Uruguay charts new course on marijuana legalization

Nation becomes first to legalize marijuana amid growing consensus that war on drugs is unsustainable

Marijuana plants in El Pinar, Uruguay, in November. Lawmakers in Uruguay are expected to pass a bill legalizing marijuana on Dec. 10, 2013.
Miguel Rojo/AFP/Getty Images

Uruguayan President Jose Mujica is no stranger to revolution. As a leader of the Tupamaros guerrilla group in the 1960s and 1970s, he orchestrated an armed uprising against financial institutions and the Uruguayan government — attacks that included political kidnappings and assassinations. He was captured in 1972, escaped twice and eventually spent 14 years in prison, including more than a decade in solitary confinement. Now, he finds himself heading a new rebellion, leading Uruguay on the path to become the world’s first country to legalize marijuana.

Late Tuesday, Uruguay’s Senate took an historic step and voted to approve a measure championed by Mujica that regulates the production, distribution and sale of marijuana for adults. In doing so, the tiny nation of 3.3 million adds momentum to the movement building in Latin America — and in U.S., where Colorado and Washington state have already done so — to legalize the recreational use of marijuana.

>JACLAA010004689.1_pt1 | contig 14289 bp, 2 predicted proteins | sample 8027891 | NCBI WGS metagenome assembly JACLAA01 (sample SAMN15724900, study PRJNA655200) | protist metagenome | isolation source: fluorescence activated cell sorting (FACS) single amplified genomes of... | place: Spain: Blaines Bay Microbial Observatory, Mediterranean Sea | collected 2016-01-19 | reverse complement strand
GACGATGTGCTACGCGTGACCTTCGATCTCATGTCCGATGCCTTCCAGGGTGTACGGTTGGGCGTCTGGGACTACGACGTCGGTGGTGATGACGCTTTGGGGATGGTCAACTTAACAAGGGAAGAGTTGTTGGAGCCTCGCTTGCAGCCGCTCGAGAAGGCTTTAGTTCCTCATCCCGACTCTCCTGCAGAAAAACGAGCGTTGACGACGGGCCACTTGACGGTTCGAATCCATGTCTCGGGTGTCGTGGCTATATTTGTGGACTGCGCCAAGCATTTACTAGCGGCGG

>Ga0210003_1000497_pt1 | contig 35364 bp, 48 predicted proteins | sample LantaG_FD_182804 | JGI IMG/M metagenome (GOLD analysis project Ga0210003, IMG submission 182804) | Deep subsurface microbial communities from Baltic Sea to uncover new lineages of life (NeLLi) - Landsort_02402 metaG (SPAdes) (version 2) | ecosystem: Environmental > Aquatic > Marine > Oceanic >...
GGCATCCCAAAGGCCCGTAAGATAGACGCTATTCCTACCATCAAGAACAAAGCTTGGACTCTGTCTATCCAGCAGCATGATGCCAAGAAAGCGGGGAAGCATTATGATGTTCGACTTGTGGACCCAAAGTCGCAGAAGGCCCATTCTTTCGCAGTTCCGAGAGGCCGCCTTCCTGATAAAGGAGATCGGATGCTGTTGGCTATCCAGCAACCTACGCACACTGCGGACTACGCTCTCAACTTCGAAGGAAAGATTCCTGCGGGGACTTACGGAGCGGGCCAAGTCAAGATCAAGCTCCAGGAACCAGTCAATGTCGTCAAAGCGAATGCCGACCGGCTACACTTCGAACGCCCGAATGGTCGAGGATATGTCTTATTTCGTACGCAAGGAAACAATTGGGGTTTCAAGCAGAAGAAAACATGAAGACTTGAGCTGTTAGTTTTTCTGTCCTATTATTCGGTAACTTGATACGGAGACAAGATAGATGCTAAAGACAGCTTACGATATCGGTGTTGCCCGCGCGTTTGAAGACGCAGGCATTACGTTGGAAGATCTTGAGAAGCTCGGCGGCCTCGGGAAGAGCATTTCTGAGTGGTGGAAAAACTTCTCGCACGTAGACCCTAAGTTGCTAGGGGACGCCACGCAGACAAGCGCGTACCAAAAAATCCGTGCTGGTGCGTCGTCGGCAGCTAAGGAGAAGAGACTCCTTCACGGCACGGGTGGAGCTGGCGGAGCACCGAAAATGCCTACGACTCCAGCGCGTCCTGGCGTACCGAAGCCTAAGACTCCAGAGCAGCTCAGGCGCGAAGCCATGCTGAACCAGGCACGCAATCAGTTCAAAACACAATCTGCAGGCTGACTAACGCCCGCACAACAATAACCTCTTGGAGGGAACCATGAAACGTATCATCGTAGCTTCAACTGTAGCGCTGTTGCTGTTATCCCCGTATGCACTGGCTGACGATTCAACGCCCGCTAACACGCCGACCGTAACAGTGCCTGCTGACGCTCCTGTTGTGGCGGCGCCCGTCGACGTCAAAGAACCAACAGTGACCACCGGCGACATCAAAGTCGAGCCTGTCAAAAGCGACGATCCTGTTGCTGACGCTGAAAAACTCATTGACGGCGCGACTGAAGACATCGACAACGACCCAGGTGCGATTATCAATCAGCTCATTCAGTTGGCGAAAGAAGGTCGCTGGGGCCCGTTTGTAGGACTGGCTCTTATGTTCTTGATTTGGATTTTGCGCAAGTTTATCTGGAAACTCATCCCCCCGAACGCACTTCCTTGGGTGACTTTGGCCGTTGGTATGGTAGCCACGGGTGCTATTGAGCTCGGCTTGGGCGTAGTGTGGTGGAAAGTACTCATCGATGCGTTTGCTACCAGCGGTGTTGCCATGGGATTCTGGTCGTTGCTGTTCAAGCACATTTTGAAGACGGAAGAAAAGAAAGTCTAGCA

“It’s a wonderful sequel to what Washington and Colorado did last year, and it’s going to stir up a new level of debate and discussion,” said Ethan Nadelmann, executive director of the Drug Policy Alliance. “In the same way that Colorado and Washington had an impact on public opinion, I think the step Uruguay is taking can have an analogous impact in the regional and, to some extent, international context.”

A growing list of Latin American leaders has called for alternatives to the blood-soaked war on drugs initiated by the United States 40 years ago and buttressed by the United Nations. That prohibitionist model, they say, has been a spectacular failure. Focused almost exclusively on stemming supply, it has done little to reduce global drug consumption and nothing to stop the violence associated with drug trafficking.

The Uruguayan measure will allow registered users to buy up to 40 grams of cannabis per month from licensed pharmacies. It would also permit domestic cultivation of up to six plants, much like the Colorado law. And residents would be allowed to join marijuana social clubs, which could cultivate and distribute enough marijuana — limited to 99 plants — to meet their needs, a model widely used in Spain. The law, additionally, would permit the government to produce pot for scientific and medicinal studies. And to dissuade pot tourism, only Uruguayan residents will be permitted to buy cannabis. It’s all an effort to treat the use of the drug as a public-health issue instead of a criminal one.

Mujica says the law will snatch the black market from drug traffickers, the drug war’s biggest profiteers. To do so, the government would sell higher-quality marijuana at a lower price: $1 per gram, as opposed to the $1.40 per gram for black-market marijuana that comes primarily from Paraguay. By doing do, Uruguay would tap into the marijuana black market, estimated at $40 million a year, and drastically reduce the $80 million the state spends annually to combat drugs.